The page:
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Media & News Literacy

Media & News Literacy

Have you ever wondered how to best evaluate information you have heard in the news? Or online through social media?

Media literacy includes approaches to help you think critically about all types of media, understand how media shapes our society, and advocate for change (Media Literacy Now). News, or journalism, is a part of this media environment, and you can apply your media literacy skills to evaluating news and current events.

Looking for news articles? Some online newspapers provide their articles for free but others require a subscription. Try searching in OneSearch or a library database and look for options to limit your results to articles from newspapers.

Part 1: Watch the Fairness & Balance Video

Part 1: Watch the video Fairness and Balance (2 min.) and reflect on discussion questions.

Discussion Questions & Quiz

  • Where do you get your news? Do you actively seek out news or do you mostly encounter news through social media?
  • According to the video, what are some examples of journalistic standards?
  • Why is a fair and balanced representation of the news important?

 Take this quiz to receive a certificate of completion to upload to Blackboard that includes your responses to the video discussion questions.

Start Quiz

Part 2: Practice

Part 2: Take an interactive tutorial.

Includes a certification of completion to download as a PDF and upload to Blackboard. 

Web browser with tab and search icon.
Lateral Reading

A brief tutorial on fact-checking with hands-on practice and reflection questions.

Start Tutorial
Paper with magnifying glass.
Evaluating Information

A tutorial on evaluating online information based on an information need.

Start

Part 3: Watch the Anatomy of a News Website Video

Part 3: Watch the video Anatomy of a News Website (3 min.) and reflect on questions.

Reflection Questions

After watching the video, reflect on the following questions: 

  • Did anything surprise you about how the news is made?
  • How do editorial decisions factor into how you consume news?
  • As a reader, how do you feel about advertisements and sponsored content? 
     

Handouts

Click on the handout to view in a new tab, download, or print.

For Instructors

  • Ask students to review the Anatomy of a News Article video and infographic and a newspaper article on a current topic. How does the photo contribute to the understanding of the story? Do the byline or photo caption provide any additional information they might use to evaluate the article? Consider providing popular historical examples of misleading photo captions for students to analyze (e.g. https://www.latimes.com/nation/la-na-harvey-20170829-story.html).
  • Have students create a research log where they record information on how they laterally evaluate websites as part of their research process.
  • Compile a list of at least 3 provocative claims and have students imagine they are professional fact checkers for a news organization. Using the "Four Moves & a Habit" handout as a guide, have them analyze and reach a conclusion about each claim. What criteria did they use? How did they justify their responses? Any contentious or highly debated topics can be used as a springboard for class discussion.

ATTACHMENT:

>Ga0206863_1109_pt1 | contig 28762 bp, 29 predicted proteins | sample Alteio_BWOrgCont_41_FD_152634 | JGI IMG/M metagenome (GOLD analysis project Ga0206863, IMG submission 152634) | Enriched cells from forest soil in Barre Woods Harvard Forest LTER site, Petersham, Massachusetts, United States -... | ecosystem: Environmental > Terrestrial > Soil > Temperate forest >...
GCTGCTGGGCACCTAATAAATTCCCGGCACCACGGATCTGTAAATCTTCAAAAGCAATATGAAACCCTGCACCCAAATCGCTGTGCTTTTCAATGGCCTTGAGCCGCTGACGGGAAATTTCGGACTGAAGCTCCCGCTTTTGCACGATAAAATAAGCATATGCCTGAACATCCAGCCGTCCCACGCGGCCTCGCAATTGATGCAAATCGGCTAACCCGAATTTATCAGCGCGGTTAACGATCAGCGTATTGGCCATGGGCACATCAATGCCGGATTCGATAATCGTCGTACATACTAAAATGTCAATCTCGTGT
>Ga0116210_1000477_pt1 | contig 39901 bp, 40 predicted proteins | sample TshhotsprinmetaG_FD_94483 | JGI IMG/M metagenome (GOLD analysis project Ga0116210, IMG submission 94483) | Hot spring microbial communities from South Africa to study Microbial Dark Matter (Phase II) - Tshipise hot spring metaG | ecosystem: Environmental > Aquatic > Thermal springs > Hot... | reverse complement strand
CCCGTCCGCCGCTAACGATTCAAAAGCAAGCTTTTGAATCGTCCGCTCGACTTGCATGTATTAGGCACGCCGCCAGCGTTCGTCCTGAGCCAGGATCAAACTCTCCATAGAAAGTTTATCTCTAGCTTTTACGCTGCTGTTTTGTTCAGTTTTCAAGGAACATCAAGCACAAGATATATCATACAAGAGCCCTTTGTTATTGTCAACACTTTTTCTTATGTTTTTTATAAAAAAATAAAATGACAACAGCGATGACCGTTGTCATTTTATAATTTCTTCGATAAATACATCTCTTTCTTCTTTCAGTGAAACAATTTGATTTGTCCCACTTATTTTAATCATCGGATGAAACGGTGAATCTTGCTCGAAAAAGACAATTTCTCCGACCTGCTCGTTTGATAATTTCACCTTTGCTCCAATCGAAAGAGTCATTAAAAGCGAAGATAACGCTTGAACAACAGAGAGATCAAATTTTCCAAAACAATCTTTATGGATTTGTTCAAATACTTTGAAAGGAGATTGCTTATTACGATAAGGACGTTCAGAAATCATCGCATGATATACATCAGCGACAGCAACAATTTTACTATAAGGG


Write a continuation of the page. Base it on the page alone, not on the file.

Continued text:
• Ask students to examine how a contentious topic is covered via social media platforms (e.g. Twitter, Instagram, TikTok or Facebook). Have them identify two tweets/posts/videos that make competing claims. Ask students to analyze their claim using the "Four Moves & a Habit" handout.
  • Choose a controversial topic and pull 4 articles: two credible U.S. newspapers, one from a lobbyist organization, and another from a highly polarized commentary website. For example, if the topic is gun control you might use the NRA, Breitbart, or InfoWars. Break up the class into groups of at least 3 students each and assign each group an article. Either within the class session or as a take home group assignment, have each group identify the article’s major claim. Using the skills they learned from the Lateral Reading tutorial, have them argue in favor or against the validity of their source. Come together as a class to discuss.

Mix and match this suite of instructional materials for your course needs!

If you are assigning the Fairness and Balance quiz and/or the interactive tutorials, students can receive a certificate of completion with their name and date and upload the PDF to Blackboard to show what they've learned by completing these online activities. We recommend assigning activities for participation points.

Questions about integrating a graded online component into your class, contact the Online Learning Librarian, Tessa Withorn (twithorn@csudh.edu).

Example of a certificate of completion:

Sample certificate of completion for a CSUDH Library tutorial.

Download "For Instructors: Teaching Media & News Literacy at CSUDH"

Creative Commons License CC by NC 4.0 This guide was created by Tessa Withorn, Carolyn Caffrey Gardner, Aric Haas, and Amalia Castañeda at the CSUDH Library and is licensed under a Creative Commons Attribution-NonCommercial-Share Alike 4.0 International License.